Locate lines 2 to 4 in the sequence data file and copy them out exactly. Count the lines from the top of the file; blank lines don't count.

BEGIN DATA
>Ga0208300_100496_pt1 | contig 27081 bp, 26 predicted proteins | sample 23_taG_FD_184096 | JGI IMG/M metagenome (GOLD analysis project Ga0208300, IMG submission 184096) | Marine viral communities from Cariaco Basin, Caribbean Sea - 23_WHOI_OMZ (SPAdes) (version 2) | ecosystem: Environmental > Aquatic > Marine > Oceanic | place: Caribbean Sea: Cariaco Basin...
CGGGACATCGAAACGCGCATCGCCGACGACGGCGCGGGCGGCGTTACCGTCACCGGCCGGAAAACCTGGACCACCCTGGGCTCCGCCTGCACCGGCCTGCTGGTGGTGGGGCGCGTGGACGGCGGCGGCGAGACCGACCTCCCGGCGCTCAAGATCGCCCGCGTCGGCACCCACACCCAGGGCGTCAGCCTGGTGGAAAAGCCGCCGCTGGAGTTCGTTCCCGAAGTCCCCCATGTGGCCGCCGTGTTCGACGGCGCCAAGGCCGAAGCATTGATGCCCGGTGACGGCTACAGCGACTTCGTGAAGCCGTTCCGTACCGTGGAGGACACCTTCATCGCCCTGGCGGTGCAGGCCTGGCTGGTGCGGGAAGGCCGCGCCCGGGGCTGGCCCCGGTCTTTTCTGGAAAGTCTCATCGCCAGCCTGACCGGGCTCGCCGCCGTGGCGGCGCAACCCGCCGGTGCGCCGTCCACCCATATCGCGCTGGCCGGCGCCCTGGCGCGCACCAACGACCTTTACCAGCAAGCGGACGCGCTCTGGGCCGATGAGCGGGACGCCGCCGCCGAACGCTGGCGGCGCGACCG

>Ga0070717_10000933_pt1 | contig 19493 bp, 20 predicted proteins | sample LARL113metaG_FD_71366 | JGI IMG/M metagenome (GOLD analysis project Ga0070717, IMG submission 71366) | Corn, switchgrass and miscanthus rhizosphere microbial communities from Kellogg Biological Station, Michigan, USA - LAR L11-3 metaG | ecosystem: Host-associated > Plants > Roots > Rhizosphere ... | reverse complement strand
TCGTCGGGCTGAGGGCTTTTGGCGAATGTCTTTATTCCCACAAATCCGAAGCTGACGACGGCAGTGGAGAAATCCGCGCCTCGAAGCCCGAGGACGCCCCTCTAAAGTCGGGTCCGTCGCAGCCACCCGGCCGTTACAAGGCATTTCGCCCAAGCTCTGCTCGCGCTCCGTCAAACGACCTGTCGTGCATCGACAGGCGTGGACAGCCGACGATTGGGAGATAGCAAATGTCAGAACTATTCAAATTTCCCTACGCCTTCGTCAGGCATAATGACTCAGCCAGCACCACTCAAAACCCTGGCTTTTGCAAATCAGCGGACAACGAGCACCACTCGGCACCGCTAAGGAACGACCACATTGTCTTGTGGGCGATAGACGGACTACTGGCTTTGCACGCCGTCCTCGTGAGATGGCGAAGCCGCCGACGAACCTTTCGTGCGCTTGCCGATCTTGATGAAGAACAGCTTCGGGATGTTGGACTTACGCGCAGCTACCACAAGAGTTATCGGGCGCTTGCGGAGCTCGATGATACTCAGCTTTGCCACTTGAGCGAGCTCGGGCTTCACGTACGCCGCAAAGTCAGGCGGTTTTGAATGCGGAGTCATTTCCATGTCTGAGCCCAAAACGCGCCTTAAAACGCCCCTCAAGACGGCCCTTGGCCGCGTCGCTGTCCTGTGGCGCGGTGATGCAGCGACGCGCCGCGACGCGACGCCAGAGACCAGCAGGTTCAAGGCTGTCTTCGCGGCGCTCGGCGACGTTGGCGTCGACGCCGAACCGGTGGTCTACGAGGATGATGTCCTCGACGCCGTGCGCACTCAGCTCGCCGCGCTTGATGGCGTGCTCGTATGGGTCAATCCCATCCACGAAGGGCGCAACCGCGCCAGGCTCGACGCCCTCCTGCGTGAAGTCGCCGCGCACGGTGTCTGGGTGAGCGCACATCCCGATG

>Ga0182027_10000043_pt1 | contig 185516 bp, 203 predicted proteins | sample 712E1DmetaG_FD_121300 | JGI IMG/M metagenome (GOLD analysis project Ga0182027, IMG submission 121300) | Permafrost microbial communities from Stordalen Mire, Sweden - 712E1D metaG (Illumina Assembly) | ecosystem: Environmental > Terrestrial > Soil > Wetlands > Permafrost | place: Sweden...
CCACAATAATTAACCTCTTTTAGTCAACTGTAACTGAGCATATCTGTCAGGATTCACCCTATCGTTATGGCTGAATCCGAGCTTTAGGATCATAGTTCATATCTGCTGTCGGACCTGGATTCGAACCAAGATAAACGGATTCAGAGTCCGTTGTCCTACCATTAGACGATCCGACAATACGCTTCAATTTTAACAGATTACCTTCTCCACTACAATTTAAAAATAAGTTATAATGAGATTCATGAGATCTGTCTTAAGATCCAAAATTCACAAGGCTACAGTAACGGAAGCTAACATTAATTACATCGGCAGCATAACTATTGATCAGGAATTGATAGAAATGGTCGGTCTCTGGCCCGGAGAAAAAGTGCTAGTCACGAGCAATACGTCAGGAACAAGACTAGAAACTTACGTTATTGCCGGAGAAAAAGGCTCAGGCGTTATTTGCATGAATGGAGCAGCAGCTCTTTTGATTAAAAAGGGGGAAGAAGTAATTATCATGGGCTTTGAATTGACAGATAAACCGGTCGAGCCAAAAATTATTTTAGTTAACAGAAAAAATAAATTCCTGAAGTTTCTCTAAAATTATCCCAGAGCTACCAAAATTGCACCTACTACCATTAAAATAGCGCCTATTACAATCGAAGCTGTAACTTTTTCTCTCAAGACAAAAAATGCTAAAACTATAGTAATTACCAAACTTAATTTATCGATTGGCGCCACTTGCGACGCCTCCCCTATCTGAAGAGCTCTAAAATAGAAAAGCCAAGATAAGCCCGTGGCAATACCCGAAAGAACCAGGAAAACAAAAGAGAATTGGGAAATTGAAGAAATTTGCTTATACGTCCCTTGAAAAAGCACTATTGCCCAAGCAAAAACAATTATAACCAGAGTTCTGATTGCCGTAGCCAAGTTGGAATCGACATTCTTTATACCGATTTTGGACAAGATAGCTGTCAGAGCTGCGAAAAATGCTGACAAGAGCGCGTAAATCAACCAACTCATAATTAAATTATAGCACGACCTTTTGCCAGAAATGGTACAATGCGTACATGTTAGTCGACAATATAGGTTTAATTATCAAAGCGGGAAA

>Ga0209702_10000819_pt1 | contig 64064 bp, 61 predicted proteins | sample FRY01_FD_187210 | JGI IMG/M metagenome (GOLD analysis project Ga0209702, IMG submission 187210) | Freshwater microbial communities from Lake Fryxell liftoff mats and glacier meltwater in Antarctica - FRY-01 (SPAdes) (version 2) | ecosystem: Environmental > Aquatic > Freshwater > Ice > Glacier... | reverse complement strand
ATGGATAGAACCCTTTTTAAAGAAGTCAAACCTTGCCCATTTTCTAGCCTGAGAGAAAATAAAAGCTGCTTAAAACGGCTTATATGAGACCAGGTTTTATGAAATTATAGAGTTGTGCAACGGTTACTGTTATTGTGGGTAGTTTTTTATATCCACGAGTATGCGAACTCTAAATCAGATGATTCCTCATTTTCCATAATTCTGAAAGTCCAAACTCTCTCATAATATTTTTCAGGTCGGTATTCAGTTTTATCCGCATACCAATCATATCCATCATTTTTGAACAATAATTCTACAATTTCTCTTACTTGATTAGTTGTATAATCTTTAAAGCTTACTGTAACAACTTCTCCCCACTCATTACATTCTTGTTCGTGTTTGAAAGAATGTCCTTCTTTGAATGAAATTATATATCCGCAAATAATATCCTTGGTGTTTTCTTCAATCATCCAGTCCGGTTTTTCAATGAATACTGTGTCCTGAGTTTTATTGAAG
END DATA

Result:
CGGGACATCGAAACGCGCATCGCCGACGACGGCGCGGGCGGCGTTACCGTCACCGGCCGGAAAACCTGGACCACCCTGGGCTCCGCCTGCACCGGCCTGCTGGTGGTGGGGCGCGTGGACGGCGGCGGCGAGACCGACCTCCCGGCGCTCAAGATCGCCCGCGTCGGCACCCACACCCAGGGCGTCAGCCTGGTGGAAAAGCCGCCGCTGGAGTTCGTTCCCGAAGTCCCCCATGTGGCCGCCGTGTTCGACGGCGCCAAGGCCGAAGCATTGATGCCCGGTGACGGCTACAGCGACTTCGTGAAGCCGTTCCGTACCGTGGAGGACACCTTCATCGCCCTGGCGGTGCAGGCCTGGCTGGTGCGGGAAGGCCGCGCCCGGGGCTGGCCCCGGTCTTTTCTGGAAAGTCTCATCGCCAGCCTGACCGGGCTCGCCGCCGTGGCGGCGCAACCCGCCGGTGCGCCGTCCACCCATATCGCGCTGGCCGGCGCCCTGGCGCGCACCAACGACCTTTACCAGCAAGCGGACGCGCTCTGGGCCGATGAGCGGGACGCCGCCGCCGAACGCTGGCGGCGCGACCG

>Ga0070717_10000933_pt1 | contig 19493 bp, 20 predicted proteins | sample LARL113metaG_FD_71366 | JGI IMG/M metagenome (GOLD analysis project Ga0070717, IMG submission 71366) | Corn, switchgrass and miscanthus rhizosphere microbial communities from Kellogg Biological Station, Michigan, USA - LAR L11-3 metaG | ecosystem: Host-associated > Plants > Roots > Rhizosphere ... | reverse complement strand
TCGTCGGGCTGAGGGCTTTTGGCGAATGTCTTTATTCCCACAAATCCGAAGCTGACGACGGCAGTGGAGAAATCCGCGCCTCGAAGCCCGAGGACGCCCCTCTAAAGTCGGGTCCGTCGCAGCCACCCGGCCGTTACAAGGCATTTCGCCCAAGCTCTGCTCGCGCTCCGTCAAACGACCTGTCGTGCATCGACAGGCGTGGACAGCCGACGATTGGGAGATAGCAAATGTCAGAACTATTCAAATTTCCCTACGCCTTCGTCAGGCATAATGACTCAGCCAGCACCACTCAAAACCCTGGCTTTTGCAAATCAGCGGACAACGAGCACCACTCGGCACCGCTAAGGAACGACCACATTGTCTTGTGGGCGATAGACGGACTACTGGCTTTGCACGCCGTCCTCGTGAGATGGCGAAGCCGCCGACGAACCTTTCGTGCGCTTGCCGATCTTGATGAAGAACAGCTTCGGGATGTTGGACTTACGCGCAGCTACCACAAGAGTTATCGGGCGCTTGCGGAGCTCGATGATACTCAGCTTTGCCACTTGAGCGAGCTCGGGCTTCACGTACGCCGCAAAGTCAGGCGGTTTTGAATGCGGAGTCATTTCCATGTCTGAGCCCAAAACGCGCCTTAAAACGCCCCTCAAGACGGCCCTTGGCCGCGTCGCTGTCCTGTGGCGCGGTGATGCAGCGACGCGCCGCGACGCGACGCCAGAGACCAGCAGGTTCAAGGCTGTCTTCGCGGCGCTCGGCGACGTTGGCGTCGACGCCGAACCGGTGGTCTACGAGGATGATGTCCTCGACGCCGTGCGCACTCAGCTCGCCGCGCTTGATGGCGTGCTCGTATGGGTCAATCCCATCCACGAAGGGCGCAACCGCGCCAGGCTCGACGCCCTCCTGCGTGAAGTCGCCGCGCACGGTGTCTGGGTGAGCGCACATCCCGATG